Creators: ColetivA Ocupação
Director: Martha Kiss Perrone
‘Occupy the schools!’, ColetivA Ocupação chant. ‘Occupy the universities! Occupy the theatres!’ And for the next week Battersea Arts Centre is occupied. But the occupiers want your help and all are welcome in their fight against poverty and state sponsored racism, sexism and homophobia. Blending dance and autobiography, this is a protest you won’t want to leave.
In 2015 the Governor of São Paulo in Brazil closed down over 100 schools, a decision that affected a disproportionate number of black students. But the students fought back by occupying the schools. They climbed walls and jumped barriers. They formed barricades from desks and chairs. While outside the military police gathered, inside the students threw a party. High on adrenalin and freedom, the teenagers danced and they talked and they loved.
In 2020 the same students, clutching photographs of their younger selves, have come to restage this protest in Battersea. And what a celebration it is. Taking place mainly in the Council Room – though it does spill out into other areas – When It Breaks It Burns is a humbling experience.
We sit initially on chairs, chaotically arranged on the floor, the cast among us. As the music starts up the performers jerk and writhe, before running rings around us, their – and by extension, our – political consciousness awakening. They re-enact the protest, joyfully and angrily. We’re not sat for long as our chairs are needed for the barricades, and soon we are in the middle of a dance party, a heady mix of jumpstyle, vogue and waacking.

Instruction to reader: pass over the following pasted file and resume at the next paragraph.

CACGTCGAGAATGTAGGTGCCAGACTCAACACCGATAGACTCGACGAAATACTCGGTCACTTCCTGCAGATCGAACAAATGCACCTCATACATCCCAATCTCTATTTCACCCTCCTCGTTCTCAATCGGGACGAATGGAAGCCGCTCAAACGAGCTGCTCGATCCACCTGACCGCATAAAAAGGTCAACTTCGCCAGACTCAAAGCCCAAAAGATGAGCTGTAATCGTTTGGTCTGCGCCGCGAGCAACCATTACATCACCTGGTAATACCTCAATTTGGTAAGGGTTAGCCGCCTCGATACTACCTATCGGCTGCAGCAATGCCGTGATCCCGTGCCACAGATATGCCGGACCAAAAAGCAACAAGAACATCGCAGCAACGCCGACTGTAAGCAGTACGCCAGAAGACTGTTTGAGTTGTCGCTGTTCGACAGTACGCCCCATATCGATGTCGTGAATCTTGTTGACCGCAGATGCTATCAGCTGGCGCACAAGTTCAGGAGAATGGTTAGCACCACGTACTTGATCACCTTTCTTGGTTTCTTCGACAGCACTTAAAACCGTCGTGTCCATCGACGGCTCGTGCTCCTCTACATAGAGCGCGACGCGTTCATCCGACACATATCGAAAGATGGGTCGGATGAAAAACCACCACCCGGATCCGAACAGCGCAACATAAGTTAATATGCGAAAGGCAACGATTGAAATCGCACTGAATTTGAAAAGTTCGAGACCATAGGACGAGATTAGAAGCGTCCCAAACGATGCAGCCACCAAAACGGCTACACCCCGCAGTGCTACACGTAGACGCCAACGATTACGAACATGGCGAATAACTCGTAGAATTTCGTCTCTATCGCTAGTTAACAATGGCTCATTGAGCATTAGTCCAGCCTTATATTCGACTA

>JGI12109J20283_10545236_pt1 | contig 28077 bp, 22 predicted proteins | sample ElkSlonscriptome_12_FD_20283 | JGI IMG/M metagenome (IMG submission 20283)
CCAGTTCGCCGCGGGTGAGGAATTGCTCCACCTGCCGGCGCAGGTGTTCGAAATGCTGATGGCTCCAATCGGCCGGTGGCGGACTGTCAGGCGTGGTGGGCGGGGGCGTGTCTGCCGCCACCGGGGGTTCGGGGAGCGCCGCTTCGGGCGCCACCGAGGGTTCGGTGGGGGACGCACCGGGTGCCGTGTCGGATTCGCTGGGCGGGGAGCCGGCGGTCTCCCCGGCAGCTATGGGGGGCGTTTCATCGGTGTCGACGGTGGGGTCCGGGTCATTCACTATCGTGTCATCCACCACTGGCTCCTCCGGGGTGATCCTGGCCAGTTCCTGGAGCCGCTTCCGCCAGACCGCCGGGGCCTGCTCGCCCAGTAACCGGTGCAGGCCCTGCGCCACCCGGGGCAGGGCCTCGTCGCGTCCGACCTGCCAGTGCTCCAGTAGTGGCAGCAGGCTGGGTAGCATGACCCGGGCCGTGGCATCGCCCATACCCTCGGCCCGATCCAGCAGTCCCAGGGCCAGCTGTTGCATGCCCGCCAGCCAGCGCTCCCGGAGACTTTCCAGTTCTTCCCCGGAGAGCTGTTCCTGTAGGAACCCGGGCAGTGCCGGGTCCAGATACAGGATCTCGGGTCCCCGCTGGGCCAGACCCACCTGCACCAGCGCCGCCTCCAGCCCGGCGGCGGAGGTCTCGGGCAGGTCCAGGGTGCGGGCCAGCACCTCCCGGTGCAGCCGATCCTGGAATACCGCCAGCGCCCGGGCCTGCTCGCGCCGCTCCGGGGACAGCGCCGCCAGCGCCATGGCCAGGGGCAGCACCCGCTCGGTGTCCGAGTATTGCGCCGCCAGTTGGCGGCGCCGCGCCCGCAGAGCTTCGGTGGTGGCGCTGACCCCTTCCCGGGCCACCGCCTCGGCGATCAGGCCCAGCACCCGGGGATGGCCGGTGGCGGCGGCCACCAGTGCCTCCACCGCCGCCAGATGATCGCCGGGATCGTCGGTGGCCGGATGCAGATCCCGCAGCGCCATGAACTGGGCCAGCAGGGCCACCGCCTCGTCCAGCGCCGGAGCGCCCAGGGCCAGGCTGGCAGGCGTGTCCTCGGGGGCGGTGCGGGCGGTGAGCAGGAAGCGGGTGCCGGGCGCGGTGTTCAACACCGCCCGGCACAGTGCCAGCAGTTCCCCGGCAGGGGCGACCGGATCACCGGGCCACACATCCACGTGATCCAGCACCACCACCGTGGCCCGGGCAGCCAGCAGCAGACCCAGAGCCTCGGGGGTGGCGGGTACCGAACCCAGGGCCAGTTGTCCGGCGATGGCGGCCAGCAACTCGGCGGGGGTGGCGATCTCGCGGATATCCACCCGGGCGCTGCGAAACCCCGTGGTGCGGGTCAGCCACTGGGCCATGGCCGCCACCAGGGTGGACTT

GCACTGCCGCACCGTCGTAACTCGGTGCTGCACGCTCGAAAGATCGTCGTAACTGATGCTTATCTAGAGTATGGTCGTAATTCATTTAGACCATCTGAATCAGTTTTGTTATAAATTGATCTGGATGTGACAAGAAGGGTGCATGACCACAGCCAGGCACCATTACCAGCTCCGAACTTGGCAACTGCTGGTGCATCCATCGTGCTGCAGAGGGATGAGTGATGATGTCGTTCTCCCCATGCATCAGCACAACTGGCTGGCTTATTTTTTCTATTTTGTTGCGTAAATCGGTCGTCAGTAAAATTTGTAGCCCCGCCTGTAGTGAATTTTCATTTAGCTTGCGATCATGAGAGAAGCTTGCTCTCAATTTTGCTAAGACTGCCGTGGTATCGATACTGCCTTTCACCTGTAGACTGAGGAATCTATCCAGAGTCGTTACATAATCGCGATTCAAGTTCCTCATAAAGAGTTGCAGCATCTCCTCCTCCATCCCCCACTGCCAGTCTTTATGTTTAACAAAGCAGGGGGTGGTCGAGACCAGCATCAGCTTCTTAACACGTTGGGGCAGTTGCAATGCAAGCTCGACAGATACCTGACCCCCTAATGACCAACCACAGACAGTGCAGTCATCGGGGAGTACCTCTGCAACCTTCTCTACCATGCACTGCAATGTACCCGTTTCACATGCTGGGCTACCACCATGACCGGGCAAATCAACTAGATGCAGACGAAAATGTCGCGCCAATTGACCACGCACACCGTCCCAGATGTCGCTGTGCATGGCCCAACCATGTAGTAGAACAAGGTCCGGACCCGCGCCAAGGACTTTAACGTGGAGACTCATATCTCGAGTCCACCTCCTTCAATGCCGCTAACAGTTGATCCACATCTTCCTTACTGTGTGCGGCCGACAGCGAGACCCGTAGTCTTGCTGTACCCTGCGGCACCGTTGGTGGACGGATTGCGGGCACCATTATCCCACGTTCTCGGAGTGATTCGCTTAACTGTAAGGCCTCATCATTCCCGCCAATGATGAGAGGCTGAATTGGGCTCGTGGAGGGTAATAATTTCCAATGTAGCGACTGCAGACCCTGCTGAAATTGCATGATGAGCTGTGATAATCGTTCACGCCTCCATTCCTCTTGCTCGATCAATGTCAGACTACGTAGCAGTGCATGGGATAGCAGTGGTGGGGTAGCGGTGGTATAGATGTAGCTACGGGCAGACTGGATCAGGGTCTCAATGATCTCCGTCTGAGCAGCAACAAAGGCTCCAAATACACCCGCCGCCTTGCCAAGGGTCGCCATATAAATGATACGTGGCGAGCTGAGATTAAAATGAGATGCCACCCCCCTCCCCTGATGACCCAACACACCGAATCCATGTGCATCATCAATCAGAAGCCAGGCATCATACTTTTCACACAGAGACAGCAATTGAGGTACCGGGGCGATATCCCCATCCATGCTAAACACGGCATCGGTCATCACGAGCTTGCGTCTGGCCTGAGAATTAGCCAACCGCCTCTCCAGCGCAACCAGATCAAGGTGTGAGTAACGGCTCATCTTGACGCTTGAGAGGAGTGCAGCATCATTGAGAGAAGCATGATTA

The 15 performers work hard, with an incredible energy that never abates, and impressively the show refuses sentimentality, a route that it could have easily have taken. Performed in English and Portuguese (with English subtitles), ColetivA Ocupação make good use of the space, continually redefining it as we sit or lean against walls or, unsurprisingly, dance along with them. The lighting design by Alessandro Domingues and Beatriz Camelo, and the music are sympathetic to both the anger and the jubilation; so much so that the fire alarm that delayed the first few minutes was thought by most to be part of the performance.
Advertised as running for 75 minutes, When It Breaks It Burns (Quando Quebra Quiema, in the original) extends to nearly two hours, and while it is probably too long, it is impossible not to get swept away with the performers and their honesty. It was encouraging to see so many young people, school kids too, in the audience and we can only hope that this show will inspire them to recognise that change is possible. In a way this show is a rehearsal for future protest.
Let’s say it together: Black Lives Matter! Queer Lives Matter! Occupy! Occupy!
Runs until 29 February 2020